Following a military coup in Myanmar early on Monday, the repatriation of Rohingyas who fled persecution seems uncertain.
Bangladesh is hosting more than a million Rohingya Muslims at cramped makeshift camps in Cox’s Bazar, which is considered the world’s largest refugee settlement.
Most have fled violence following a military crackdown in Myanmar's Rakhine state in 2017. But many still reside in the neighboring country, without citizenship and voting rights.
Myanmar had earlier said it was committed to the repatriation as per a bilateral agreement, with Bangladesh expecting it to start the process in the second quarter of this year.
Military in the Southeast Asian country, however, has now seized power after detaining de-facto leader Aung San Suu Kyi. A one-year state of emergency has been declared. The coup follows a landslide election win by the governing National League for Democracy party in November 2020.
Last month, Dhaka started relocating Rohingyas to a remote island in the Bay of Bengal. So far, nearly 7,000 have been transported to Bhasan Char, an island said to be flood-prone.
"The repatriation was already uncertain, now it has been destroyed," Khin Maung, head of the Rohingya Youth Association, told Anadolu Agency. "It will have a huge impact on our peaceful repatriation to the home country."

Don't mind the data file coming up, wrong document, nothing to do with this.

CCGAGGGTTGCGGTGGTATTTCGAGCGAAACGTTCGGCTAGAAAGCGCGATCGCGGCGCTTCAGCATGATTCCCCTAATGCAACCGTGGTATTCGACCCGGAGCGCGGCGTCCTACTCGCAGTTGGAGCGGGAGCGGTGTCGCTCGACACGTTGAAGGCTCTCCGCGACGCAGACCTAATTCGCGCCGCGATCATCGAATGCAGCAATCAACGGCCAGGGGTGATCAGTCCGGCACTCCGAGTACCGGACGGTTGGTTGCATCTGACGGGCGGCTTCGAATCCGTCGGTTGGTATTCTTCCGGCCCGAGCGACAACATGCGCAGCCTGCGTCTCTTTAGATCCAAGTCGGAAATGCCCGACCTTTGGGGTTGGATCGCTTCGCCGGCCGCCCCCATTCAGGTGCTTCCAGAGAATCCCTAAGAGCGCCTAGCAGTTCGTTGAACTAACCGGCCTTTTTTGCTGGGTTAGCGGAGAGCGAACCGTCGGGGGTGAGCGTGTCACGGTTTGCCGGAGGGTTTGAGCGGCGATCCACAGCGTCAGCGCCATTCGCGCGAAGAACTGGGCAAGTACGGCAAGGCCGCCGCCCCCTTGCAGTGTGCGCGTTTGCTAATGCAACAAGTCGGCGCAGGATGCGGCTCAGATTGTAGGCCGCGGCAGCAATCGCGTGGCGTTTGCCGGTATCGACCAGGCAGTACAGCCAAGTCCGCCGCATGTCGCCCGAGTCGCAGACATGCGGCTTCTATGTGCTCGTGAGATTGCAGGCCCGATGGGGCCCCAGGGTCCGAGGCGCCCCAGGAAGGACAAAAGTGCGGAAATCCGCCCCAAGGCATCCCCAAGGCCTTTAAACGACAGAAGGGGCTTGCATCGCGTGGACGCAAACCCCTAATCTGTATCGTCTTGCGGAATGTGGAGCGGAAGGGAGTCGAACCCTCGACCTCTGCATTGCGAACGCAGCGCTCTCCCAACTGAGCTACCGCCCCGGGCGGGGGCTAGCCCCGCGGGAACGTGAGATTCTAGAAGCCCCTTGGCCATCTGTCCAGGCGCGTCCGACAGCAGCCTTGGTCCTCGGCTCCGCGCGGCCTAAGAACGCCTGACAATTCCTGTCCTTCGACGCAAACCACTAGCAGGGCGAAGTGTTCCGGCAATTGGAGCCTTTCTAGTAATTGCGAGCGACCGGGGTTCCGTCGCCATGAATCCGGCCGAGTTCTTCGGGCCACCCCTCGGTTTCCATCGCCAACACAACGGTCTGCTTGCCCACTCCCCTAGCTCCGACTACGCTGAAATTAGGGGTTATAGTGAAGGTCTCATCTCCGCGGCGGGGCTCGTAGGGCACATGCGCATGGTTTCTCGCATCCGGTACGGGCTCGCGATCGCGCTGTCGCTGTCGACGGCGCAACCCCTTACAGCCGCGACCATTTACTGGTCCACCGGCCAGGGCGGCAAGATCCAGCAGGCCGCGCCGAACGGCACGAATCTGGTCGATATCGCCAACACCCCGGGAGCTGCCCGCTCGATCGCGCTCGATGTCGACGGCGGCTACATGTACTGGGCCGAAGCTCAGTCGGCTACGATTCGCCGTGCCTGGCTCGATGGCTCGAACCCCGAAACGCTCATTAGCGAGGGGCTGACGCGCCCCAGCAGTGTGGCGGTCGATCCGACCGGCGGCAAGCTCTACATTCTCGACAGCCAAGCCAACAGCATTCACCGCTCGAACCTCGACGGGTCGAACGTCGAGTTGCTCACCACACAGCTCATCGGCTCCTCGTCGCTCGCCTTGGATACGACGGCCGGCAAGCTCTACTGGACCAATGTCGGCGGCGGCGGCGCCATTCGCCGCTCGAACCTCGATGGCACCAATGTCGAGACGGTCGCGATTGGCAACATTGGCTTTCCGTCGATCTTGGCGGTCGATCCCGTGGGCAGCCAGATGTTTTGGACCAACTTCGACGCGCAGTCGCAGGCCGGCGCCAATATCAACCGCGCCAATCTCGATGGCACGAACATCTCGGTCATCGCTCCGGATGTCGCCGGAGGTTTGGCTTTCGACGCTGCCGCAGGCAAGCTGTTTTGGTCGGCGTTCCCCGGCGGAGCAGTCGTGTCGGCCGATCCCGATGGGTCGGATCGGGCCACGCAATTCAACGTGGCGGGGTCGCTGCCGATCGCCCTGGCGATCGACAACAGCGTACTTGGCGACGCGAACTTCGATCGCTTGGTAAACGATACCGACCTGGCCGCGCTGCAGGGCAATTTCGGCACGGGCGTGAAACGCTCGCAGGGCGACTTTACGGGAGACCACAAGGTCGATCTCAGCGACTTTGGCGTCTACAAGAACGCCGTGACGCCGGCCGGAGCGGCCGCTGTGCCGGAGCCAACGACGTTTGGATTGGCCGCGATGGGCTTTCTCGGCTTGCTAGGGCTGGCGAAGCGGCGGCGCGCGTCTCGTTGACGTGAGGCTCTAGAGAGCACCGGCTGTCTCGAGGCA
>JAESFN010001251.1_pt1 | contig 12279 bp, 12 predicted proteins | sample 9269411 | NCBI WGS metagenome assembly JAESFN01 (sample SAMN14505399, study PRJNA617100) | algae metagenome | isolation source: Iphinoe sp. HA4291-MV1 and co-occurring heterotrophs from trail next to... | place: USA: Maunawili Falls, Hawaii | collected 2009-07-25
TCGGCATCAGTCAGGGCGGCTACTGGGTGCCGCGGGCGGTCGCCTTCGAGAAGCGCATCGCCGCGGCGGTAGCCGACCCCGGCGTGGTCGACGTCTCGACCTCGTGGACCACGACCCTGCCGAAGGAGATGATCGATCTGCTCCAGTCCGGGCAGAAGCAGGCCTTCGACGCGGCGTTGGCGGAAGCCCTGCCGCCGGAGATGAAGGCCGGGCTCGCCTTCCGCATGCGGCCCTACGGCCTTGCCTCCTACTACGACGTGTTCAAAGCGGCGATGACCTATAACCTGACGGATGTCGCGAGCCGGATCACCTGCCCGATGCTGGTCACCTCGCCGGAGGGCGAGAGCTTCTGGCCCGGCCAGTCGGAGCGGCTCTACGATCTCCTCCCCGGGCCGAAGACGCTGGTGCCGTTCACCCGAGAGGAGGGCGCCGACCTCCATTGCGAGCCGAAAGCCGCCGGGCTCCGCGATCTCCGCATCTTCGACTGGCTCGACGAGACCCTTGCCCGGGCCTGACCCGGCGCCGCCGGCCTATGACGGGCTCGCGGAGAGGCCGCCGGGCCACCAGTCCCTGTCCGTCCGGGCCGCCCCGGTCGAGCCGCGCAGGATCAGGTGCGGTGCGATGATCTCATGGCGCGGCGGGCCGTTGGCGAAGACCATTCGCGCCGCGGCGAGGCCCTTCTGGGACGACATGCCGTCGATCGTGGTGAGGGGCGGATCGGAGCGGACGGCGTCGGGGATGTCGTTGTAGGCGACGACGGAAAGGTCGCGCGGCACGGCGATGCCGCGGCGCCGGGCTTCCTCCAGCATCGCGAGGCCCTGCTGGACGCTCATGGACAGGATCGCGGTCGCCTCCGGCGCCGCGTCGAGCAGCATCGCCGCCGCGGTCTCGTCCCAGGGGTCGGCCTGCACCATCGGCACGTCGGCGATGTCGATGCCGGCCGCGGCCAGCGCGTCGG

He urged the international community to raise its voice in support of democracy, and "pressure Myanmar's military to accept the results of the recent elections."
"There are still more than 600,000 Rohingyas living in Rakhine. I have a lot of relatives there. I worry for them now," said Abdur Rahim, a refugees’ camp leader. "All hopes have been destroyed."
"The UN must act against the Myanmar military," said Mayyu Khan, another Rohingya at the Ukhia camp in Cox's Bazaar. “If the situation is not controlled and our peaceful repatriation is not ensured immediately, it will create problems for all of us."
Maung Zarni, a Rohingya rights activist, in a statement on Twitter said they will suffer due to the coup in Myanmar.
"Who is going to defend Myanmar genocide case at the ICJ, if Aung San Suu Kyi is locked up by the genocidal generals whom she defended with a straight face?" he said, referring to Suu Kyi's last year's statement at the International Court of Justice in which she defended the crackdown on the minority community.
Justice For Myanmar strongly condemns today’s military coup.— Justice For Myanmar (@JusticeMyanmar) February 1, 2021
We call for immediate & comprehensive targeted sanctions against the #Myanmar military, their leaders + biz accomplices. The failed approach of the US, #EU + int. community must end today. There must be accountability. pic.twitter.com/ndNZuPAcsz
Myanmar is facing genocide charges at The Hague.
Bangladesh expects repatriation to continue 'in right earnest'
Following the developments in Myanmar, the Bangladeshi Foreign Ministry said it expects the repatriation process to continue.
"We have been persistent in developing mutually beneficial relations with Myanmar and have been working with Myanmar for the voluntary, safe and sustained repatriation of the Rohingyas sheltered in Bangladesh," it said in a statement. "We expect these processes to continue in right earnest."
This article has been adapted from its original source.
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